Entirely apart from the foregoing, as already noted, the defendant admitted that the largest income derived from his narcotics dealings was in the year 1969. This rationally permits an inference that his narcotics activities existed for a reasonable time both before and after that date, absent a showing of material change in circumstances, and none has been shown to exist.
An inference that defendant had income from narcotics dealings in 1968 and 1970, as well as in the year 1969, based upon his admission to Agent Nauwens, is warranted from his similar course of conduct in 1968 and 1970, discussed hereafter -- large cash expenditures; continuous purchases of cars coupled with defendant's statements to Nauwens that he bought cars frequently to frustrate attempts by government agents at surveillance of his activities; the use of sham corporations and individuals as conduits for transactions in an effort to cover up that he was the true party in interest; and evidence that in 1968 and 1970, as in 1969, the defendant had no probable source of any other income except through his narcotics activities.
To further support its claim, the government relies upon the specific cash expenditure method to demonstrate that in each of the tax years the defendant expended, directly or through nominees, substantial sums for the purchase of homes, improvements on one of them, and the purchase of expensive cars, and that these expenditures indicate that defendant had taxable income in these years. In support of this contention, the government effectively negated that prior to 1968, the defendant had sufficient funds or access to nontaxable funds to account for those expenditures.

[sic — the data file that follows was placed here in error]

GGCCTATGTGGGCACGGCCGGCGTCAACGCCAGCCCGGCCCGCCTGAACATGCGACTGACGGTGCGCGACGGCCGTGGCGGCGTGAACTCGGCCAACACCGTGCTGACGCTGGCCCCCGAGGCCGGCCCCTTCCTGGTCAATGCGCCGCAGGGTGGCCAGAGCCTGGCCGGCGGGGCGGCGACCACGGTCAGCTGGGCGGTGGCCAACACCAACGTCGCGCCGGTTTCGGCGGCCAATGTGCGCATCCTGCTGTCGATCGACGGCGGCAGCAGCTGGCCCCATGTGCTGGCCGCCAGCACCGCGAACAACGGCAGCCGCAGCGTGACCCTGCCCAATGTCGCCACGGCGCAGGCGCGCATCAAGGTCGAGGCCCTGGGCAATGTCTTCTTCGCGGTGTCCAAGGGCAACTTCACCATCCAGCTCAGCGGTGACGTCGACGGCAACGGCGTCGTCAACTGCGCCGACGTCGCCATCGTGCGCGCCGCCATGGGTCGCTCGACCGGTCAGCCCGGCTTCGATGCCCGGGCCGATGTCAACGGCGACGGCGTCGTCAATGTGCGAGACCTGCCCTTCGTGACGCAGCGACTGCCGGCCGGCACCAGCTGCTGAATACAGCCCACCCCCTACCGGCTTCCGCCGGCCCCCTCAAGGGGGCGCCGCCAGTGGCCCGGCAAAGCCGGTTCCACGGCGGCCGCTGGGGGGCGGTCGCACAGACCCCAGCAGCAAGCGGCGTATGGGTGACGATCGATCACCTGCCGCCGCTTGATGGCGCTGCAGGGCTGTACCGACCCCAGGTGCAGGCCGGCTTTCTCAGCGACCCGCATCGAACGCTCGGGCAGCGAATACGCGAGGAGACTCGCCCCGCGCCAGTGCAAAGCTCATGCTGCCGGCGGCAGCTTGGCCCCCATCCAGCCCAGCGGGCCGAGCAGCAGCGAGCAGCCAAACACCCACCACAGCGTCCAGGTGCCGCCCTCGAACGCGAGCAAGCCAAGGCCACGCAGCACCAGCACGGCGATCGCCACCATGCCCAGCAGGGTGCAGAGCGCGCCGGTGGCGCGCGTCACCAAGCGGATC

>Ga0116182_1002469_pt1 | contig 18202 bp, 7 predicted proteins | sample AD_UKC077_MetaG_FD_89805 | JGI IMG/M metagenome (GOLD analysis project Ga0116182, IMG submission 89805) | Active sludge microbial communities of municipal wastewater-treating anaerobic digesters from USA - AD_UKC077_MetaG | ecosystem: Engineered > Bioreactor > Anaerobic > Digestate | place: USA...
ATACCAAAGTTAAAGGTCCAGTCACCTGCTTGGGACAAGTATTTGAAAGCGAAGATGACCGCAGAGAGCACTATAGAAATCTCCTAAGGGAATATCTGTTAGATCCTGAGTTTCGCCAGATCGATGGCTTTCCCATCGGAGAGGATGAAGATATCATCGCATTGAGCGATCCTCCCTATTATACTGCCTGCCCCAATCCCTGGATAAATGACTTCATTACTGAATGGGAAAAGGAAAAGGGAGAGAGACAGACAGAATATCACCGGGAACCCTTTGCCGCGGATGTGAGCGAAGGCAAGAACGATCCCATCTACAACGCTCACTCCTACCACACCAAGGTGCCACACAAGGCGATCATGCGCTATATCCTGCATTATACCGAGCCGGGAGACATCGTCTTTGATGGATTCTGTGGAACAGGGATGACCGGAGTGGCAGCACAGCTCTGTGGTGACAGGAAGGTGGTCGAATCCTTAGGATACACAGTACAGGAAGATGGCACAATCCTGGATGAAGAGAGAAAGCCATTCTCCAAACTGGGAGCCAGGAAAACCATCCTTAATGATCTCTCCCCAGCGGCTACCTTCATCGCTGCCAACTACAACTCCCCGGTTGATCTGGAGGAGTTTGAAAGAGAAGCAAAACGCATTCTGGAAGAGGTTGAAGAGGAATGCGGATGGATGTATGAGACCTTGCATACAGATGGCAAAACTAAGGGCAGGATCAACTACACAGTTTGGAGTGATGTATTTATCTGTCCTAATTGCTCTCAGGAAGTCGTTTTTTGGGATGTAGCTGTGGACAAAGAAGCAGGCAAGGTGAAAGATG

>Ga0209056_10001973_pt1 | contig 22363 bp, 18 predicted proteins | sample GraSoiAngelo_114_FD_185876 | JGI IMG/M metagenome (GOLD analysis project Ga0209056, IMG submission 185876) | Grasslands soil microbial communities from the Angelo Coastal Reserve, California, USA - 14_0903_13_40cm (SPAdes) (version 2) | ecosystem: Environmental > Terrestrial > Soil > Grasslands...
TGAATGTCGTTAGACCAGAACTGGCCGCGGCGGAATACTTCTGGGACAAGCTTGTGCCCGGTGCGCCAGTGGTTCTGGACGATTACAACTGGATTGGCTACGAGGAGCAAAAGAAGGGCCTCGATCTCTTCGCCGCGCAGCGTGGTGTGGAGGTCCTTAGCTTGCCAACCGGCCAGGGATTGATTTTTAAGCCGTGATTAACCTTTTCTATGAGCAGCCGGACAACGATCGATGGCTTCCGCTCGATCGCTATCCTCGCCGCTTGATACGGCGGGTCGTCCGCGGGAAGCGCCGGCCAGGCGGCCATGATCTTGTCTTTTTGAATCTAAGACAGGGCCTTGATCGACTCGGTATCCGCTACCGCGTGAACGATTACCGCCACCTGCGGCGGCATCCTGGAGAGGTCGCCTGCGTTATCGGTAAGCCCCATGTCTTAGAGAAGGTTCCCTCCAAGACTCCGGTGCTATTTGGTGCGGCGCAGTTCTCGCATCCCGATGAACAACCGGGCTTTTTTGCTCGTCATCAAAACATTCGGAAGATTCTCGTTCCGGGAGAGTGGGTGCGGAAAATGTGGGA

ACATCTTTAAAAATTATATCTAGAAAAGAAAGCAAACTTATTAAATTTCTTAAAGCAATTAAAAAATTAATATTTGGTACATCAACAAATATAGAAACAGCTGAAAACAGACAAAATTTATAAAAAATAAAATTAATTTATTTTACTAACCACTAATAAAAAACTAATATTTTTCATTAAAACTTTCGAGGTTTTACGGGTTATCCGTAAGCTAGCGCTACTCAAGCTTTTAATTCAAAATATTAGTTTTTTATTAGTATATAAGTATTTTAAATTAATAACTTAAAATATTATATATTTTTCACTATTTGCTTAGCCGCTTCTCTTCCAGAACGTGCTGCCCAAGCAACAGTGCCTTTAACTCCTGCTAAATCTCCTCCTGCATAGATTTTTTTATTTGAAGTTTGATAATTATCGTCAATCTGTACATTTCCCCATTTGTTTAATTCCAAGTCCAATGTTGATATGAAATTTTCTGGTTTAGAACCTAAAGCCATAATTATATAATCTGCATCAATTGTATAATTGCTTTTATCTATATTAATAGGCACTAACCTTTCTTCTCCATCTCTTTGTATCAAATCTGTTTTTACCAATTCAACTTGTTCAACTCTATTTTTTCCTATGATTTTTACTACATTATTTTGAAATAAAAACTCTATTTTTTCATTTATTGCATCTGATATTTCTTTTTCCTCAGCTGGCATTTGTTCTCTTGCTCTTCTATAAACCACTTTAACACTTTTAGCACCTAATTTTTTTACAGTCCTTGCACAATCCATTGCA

The evidence establishes that the last time the defendant filed a personal income tax return was in the year 1960, when he obtained a refund of $84.30; that for the years 1961 through 1966 he filed no personal income tax returns with the Manhattan District of the Internal Revenue Service; and that for the years 1967 through 1970 he did not file any personal income tax return anywhere, and that the Social Security records show no earnings of the defendant beyond the first quarter of 1963. In 1967, defendant opened a bank account, the balance of which never exceeded $175. An investigation by an Internal Revenue Agent into various banks in the area of the defendant's residences and business addresses revealed no other bank accounts in the name of the defendant, Zula Terrell (his mother), Frances Terrell (his wife), Olive Terrell, Olive McDonald, Teasla Taxi or Terrell Productions.
The evidence also establishes that for 1966-1971 Frances Terrell, his wife, and Olive McDonald, referred to hereafter whom he at one time described as a secretary and at another as a dependent, filed no personal income tax returns with the Brooklyn, Manhattan and Newark District Offices of the Internal Revenue Service. In a 1970 loan ...